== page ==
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Microsoft, Amazon stands at military work, despite the worker's backlash

The officials in Microsoft, Amazon and Oracle in the week made their decision to work with the US military, even…

The officials in Microsoft, Amazon and Oracle in the week made their decision to work with the US military, even though they had become worried that technology, such as artificial intelligence, could be defeated by the Pentagon to kill people.

In a blog post published on Friday, Microsoft President Brad Smith defended the company’s decision to continue delivering digital technology to the military. Although he raised concerns about the ethics of military work, Smith claimed that Microsoft would advocate policies and laws governing the use of “responsible and ethical” by AI and other new technologies. The company has already worked with experts to help do that.

“After discussing these issues with governments, we have estimated that no military in the world wants to wake up to find out that machines have started a war,” he wrote. “But we can not expect these new developments to be wisely handled if people in the technology that feel most of the technology are pulling out of the conversation.”
Microsoft is not the only technical giant to negotiate with military contracts, regardless of the controversies they develop. During an interview with FOX Business & # 39; Maria Bartiromo, Oracle founder Larry Ellison lambled technology company to work with the Chinese government but not the US government.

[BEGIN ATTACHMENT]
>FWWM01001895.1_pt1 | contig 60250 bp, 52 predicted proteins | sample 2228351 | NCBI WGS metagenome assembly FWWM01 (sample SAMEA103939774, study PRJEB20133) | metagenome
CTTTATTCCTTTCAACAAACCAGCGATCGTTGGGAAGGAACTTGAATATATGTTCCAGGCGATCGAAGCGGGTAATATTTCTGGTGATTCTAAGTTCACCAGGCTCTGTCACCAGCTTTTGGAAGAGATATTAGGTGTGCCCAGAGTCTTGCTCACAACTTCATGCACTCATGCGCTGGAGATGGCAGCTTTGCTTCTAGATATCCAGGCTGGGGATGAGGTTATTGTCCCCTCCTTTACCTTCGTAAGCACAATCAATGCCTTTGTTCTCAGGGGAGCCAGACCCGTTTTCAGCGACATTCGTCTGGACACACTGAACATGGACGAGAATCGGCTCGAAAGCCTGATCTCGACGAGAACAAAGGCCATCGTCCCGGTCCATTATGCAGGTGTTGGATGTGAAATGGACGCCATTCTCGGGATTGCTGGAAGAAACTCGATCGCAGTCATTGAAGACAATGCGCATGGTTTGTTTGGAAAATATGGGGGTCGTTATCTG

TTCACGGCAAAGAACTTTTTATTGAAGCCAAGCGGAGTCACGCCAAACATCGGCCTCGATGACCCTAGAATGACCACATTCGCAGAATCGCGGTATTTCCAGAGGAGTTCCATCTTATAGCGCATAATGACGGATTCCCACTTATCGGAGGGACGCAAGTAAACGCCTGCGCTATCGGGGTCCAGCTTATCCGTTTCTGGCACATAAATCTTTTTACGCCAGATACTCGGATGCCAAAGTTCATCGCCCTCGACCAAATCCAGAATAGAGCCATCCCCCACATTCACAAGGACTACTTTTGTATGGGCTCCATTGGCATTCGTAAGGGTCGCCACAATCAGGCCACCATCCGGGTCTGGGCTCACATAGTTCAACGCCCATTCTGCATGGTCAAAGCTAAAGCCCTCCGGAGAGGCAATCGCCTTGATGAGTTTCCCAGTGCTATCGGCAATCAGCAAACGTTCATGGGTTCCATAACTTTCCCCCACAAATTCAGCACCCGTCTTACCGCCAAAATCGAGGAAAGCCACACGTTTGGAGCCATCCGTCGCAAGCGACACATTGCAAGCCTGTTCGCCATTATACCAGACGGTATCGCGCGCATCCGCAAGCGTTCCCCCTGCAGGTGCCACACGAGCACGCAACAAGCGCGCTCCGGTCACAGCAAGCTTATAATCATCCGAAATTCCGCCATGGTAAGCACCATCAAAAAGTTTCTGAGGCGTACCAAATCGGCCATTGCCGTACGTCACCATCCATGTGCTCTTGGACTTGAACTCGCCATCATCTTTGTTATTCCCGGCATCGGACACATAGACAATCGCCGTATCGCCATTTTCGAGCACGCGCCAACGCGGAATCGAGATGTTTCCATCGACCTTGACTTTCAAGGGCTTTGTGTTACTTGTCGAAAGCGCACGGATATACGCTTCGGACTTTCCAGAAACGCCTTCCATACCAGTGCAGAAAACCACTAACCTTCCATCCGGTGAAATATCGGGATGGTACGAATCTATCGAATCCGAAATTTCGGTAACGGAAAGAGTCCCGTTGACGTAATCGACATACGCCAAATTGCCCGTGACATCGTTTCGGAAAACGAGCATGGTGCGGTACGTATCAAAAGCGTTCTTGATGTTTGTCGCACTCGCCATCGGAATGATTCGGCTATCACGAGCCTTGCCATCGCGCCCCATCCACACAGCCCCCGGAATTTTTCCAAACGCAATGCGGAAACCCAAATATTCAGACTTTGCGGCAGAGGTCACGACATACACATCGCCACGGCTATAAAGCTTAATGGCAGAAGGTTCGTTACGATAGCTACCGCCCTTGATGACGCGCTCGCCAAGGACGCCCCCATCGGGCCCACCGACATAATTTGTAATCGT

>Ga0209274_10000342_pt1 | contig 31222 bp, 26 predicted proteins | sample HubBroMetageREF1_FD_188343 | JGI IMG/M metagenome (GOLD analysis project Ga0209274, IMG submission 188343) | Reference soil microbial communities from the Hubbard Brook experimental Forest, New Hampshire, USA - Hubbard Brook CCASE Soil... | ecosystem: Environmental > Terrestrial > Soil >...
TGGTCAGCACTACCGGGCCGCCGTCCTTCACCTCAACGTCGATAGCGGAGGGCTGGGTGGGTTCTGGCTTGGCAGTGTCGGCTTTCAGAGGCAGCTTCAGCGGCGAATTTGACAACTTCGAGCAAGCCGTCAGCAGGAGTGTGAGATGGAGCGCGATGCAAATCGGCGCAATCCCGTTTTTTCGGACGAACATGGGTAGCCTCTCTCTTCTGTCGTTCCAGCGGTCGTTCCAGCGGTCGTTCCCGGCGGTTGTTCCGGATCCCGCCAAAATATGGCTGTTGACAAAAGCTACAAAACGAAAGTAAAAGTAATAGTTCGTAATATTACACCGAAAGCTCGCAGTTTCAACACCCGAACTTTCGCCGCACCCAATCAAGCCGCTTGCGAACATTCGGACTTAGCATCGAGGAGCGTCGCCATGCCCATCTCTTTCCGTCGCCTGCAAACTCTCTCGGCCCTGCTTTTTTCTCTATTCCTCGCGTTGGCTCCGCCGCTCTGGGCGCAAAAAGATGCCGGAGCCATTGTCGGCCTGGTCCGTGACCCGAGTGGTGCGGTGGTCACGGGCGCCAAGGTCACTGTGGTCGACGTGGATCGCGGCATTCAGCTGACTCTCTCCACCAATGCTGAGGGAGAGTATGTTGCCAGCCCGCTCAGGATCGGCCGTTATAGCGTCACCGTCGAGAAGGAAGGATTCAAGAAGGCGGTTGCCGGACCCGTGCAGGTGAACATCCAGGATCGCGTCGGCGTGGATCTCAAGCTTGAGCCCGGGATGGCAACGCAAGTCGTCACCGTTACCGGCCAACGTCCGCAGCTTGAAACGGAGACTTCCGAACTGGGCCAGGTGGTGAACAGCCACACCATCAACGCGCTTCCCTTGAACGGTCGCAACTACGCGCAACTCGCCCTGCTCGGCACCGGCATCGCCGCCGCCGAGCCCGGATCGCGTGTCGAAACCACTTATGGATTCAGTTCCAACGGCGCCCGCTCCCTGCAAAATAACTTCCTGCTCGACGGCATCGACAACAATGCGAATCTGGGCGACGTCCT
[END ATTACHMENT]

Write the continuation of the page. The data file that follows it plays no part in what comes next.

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“US tech company saying,” We will not support the US military, we will not work on any technology that helps our military “but still goes into China and facilitates the Chinese government to monitor its people is quite shocking, “he said. “I think it’s very important that US technology companies support our country, our government.”

While speaking at a conference in San Francisco last week, Amazon CEO Jeff Bezo’s contract with the United States Department of Defense defended a wave of fears and deviations from employees, some of whom have threatened to quit.

“If big tech companies will return to the US Department of Defense, this country will be in trouble,” he said, according to Wired. “We will continue to support the Department of Defense, and I think we should.”

But not all technical giants stand at the military. At the beginning of October, Google announced that it would not offer a lucrative cloud deal with the Pentagon over the fear that the job was not in line with the company’s principles of artificial intelligence.

“While we work to support the US government with our clouds in many areas, we do not bid for the JEDI contract because we could not first assure that it would be in line with our AI principles and, secondly, we found that there were parts of the agreement that were not in scope with our current government certifications, “said a spokesman for the company in a statement.

Google could not be reached for comments on Saturday.

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